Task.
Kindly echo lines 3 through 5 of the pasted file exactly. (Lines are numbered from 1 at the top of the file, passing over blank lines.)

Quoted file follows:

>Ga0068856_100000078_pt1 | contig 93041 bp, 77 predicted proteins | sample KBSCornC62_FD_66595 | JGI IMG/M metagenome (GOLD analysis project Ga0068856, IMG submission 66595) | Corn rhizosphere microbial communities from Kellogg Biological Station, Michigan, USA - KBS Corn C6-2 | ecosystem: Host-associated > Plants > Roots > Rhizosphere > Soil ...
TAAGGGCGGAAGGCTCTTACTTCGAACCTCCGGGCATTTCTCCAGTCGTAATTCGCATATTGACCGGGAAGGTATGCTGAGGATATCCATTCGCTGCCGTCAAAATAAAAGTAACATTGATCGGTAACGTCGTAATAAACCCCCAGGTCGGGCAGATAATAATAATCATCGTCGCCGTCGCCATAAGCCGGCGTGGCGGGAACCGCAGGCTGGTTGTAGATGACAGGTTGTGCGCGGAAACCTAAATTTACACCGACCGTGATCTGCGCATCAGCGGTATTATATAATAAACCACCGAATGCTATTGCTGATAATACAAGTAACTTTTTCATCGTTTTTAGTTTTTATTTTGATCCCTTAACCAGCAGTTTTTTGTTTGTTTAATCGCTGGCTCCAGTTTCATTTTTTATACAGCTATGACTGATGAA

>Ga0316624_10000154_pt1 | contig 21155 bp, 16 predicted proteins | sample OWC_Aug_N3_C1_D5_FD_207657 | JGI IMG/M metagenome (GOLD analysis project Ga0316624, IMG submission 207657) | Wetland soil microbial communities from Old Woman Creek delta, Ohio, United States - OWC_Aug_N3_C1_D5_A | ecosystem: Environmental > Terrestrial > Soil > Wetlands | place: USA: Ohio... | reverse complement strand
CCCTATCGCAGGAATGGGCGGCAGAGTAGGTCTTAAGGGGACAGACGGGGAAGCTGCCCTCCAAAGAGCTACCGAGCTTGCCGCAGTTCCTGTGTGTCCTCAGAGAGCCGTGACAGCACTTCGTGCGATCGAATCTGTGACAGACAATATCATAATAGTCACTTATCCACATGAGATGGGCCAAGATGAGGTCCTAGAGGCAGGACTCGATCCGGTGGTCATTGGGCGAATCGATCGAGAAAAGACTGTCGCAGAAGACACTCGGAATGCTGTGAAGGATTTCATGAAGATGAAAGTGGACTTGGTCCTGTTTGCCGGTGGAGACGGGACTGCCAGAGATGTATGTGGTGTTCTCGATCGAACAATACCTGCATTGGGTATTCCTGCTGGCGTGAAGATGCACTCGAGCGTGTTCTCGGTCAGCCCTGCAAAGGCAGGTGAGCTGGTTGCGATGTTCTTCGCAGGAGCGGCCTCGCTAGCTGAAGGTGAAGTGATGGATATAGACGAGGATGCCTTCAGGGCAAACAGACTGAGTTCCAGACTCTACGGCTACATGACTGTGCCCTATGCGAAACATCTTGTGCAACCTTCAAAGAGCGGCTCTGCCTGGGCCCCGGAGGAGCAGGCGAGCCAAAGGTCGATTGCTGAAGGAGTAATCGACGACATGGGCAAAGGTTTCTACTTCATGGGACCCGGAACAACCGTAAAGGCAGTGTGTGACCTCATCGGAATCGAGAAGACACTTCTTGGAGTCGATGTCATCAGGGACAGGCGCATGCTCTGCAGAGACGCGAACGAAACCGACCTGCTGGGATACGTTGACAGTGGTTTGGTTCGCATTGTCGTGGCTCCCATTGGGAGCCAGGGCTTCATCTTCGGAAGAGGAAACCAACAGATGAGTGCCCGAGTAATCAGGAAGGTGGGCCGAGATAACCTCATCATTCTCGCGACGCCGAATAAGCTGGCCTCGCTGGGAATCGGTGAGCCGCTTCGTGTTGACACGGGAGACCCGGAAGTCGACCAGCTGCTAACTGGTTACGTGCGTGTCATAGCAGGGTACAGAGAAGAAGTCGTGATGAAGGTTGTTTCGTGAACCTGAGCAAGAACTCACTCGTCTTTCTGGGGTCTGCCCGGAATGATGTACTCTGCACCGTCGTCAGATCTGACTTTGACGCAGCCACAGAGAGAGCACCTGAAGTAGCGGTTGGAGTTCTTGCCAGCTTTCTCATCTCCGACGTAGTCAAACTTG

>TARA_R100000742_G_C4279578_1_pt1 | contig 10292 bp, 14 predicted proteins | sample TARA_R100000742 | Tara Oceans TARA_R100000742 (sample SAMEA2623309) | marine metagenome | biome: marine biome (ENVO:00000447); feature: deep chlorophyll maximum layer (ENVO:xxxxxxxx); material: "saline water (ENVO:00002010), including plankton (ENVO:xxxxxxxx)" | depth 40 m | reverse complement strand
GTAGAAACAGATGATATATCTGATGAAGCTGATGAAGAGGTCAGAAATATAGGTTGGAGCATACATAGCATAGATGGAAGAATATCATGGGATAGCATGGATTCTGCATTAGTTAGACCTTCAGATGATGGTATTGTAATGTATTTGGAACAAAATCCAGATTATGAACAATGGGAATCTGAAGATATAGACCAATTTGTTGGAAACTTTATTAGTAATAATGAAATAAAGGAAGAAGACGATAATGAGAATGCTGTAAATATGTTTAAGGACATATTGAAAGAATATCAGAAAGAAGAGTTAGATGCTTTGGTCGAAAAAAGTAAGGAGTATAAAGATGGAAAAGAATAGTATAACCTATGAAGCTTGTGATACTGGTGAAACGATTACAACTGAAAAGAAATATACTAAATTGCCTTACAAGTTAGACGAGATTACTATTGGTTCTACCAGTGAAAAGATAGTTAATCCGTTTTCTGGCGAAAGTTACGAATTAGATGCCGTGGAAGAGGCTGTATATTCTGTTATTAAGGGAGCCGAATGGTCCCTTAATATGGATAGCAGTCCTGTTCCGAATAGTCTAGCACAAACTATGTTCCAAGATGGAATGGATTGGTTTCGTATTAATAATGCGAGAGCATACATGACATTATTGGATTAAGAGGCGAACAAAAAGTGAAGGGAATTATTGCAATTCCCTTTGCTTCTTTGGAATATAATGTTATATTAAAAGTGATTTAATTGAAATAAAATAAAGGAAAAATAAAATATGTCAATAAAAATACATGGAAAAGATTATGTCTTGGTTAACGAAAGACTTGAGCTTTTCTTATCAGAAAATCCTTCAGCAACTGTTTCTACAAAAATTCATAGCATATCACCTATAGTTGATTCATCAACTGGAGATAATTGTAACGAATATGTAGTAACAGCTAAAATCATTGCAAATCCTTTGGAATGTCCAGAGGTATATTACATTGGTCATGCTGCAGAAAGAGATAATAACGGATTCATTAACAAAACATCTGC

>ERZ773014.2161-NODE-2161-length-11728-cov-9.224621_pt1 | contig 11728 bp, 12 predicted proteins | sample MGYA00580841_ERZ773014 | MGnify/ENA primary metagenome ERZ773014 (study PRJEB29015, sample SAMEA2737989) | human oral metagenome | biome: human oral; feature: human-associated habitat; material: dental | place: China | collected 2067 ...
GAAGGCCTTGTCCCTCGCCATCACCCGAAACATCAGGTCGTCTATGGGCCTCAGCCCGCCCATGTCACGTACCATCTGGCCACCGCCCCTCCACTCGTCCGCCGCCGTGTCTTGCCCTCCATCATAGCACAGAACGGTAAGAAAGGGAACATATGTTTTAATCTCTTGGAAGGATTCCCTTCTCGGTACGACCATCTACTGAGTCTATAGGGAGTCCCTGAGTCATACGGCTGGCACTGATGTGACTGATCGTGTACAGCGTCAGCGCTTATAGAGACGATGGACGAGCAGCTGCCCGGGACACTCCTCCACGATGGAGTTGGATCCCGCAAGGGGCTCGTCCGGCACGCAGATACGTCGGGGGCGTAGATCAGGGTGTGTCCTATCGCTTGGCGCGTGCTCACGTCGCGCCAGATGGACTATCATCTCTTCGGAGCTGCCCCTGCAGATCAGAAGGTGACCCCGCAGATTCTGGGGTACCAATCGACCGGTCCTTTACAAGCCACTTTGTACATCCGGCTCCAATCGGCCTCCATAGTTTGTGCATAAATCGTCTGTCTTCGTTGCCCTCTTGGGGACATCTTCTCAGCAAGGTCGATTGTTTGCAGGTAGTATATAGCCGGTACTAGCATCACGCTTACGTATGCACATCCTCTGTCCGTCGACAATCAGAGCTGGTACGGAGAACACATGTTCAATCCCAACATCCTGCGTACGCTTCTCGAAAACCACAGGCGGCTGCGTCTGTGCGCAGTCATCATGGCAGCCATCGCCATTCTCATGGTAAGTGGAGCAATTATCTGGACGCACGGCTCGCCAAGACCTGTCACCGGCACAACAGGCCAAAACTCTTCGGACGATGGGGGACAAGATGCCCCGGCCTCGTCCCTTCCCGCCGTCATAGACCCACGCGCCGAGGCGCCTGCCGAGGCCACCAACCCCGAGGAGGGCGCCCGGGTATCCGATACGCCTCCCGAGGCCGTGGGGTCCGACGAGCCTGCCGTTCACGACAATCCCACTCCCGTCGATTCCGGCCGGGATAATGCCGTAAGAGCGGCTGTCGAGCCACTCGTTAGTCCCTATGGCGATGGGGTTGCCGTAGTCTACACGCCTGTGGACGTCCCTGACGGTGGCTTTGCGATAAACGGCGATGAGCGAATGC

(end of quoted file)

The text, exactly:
>Ga0316624_10000154_pt1 | contig 21155 bp, 16 predicted proteins | sample OWC_Aug_N3_C1_D5_FD_207657 | JGI IMG/M metagenome (GOLD analysis project Ga0316624, IMG submission 207657) | Wetland soil microbial communities from Old Woman Creek delta, Ohio, United States - OWC_Aug_N3_C1_D5_A | ecosystem: Environmental > Terrestrial > Soil > Wetlands | place: USA: Ohio... | reverse complement strand
CCCTATCGCAGGAATGGGCGGCAGAGTAGGTCTTAAGGGGACAGACGGGGAAGCTGCCCTCCAAAGAGCTACCGAGCTTGCCGCAGTTCCTGTGTGTCCTCAGAGAGCCGTGACAGCACTTCGTGCGATCGAATCTGTGACAGACAATATCATAATAGTCACTTATCCACATGAGATGGGCCAAGATGAGGTCCTAGAGGCAGGACTCGATCCGGTGGTCATTGGGCGAATCGATCGAGAAAAGACTGTCGCAGAAGACACTCGGAATGCTGTGAAGGATTTCATGAAGATGAAAGTGGACTTGGTCCTGTTTGCCGGTGGAGACGGGACTGCCAGAGATGTATGTGGTGTTCTCGATCGAACAATACCTGCATTGGGTATTCCTGCTGGCGTGAAGATGCACTCGAGCGTGTTCTCGGTCAGCCCTGCAAAGGCAGGTGAGCTGGTTGCGATGTTCTTCGCAGGAGCGGCCTCGCTAGCTGAAGGTGAAGTGATGGATATAGACGAGGATGCCTTCAGGGCAAACAGACTGAGTTCCAGACTCTACGGCTACATGACTGTGCCCTATGCGAAACATCTTGTGCAACCTTCAAAGAGCGGCTCTGCCTGGGCCCCGGAGGAGCAGGCGAGCCAAAGGTCGATTGCTGAAGGAGTAATCGACGACATGGGCAAAGGTTTCTACTTCATGGGACCCGGAACAACCGTAAAGGCAGTGTGTGACCTCATCGGAATCGAGAAGACACTTCTTGGAGTCGATGTCATCAGGGACAGGCGCATGCTCTGCAGAGACGCGAACGAAACCGACCTGCTGGGATACGTTGACAGTGGTTTGGTTCGCATTGTCGTGGCTCCCATTGGGAGCCAGGGCTTCATCTTCGGAAGAGGAAACCAACAGATGAGTGCCCGAGTAATCAGGAAGGTGGGCCGAGATAACCTCATCATTCTCGCGACGCCGAATAAGCTGGCCTCGCTGGGAATCGGTGAGCCGCTTCGTGTTGACACGGGAGACCCGGAAGTCGACCAGCTGCTAACTGGTTACGTGCGTGTCATAGCAGGGTACAGAGAAGAAGTCGTGATGAAGGTTGTTTCGTGAACCTGAGCAAGAACTCACTCGTCTTTCTGGGGTCTGCCCGGAATGATGTACTCTGCACCGTCGTCAGATCTGACTTTGACGCAGCCACAGAGAGAGCACCTGAAGTAGCGGTTGGAGTTCTTGCCAGCTTTCTCATCTCCGACGTAGTCAAACTTG

>TARA_R100000742_G_C4279578_1_pt1 | contig 10292 bp, 14 predicted proteins | sample TARA_R100000742 | Tara Oceans TARA_R100000742 (sample SAMEA2623309) | marine metagenome | biome: marine biome (ENVO:00000447); feature: deep chlorophyll maximum layer (ENVO:xxxxxxxx); material: "saline water (ENVO:00002010), including plankton (ENVO:xxxxxxxx)" | depth 40 m | reverse complement strand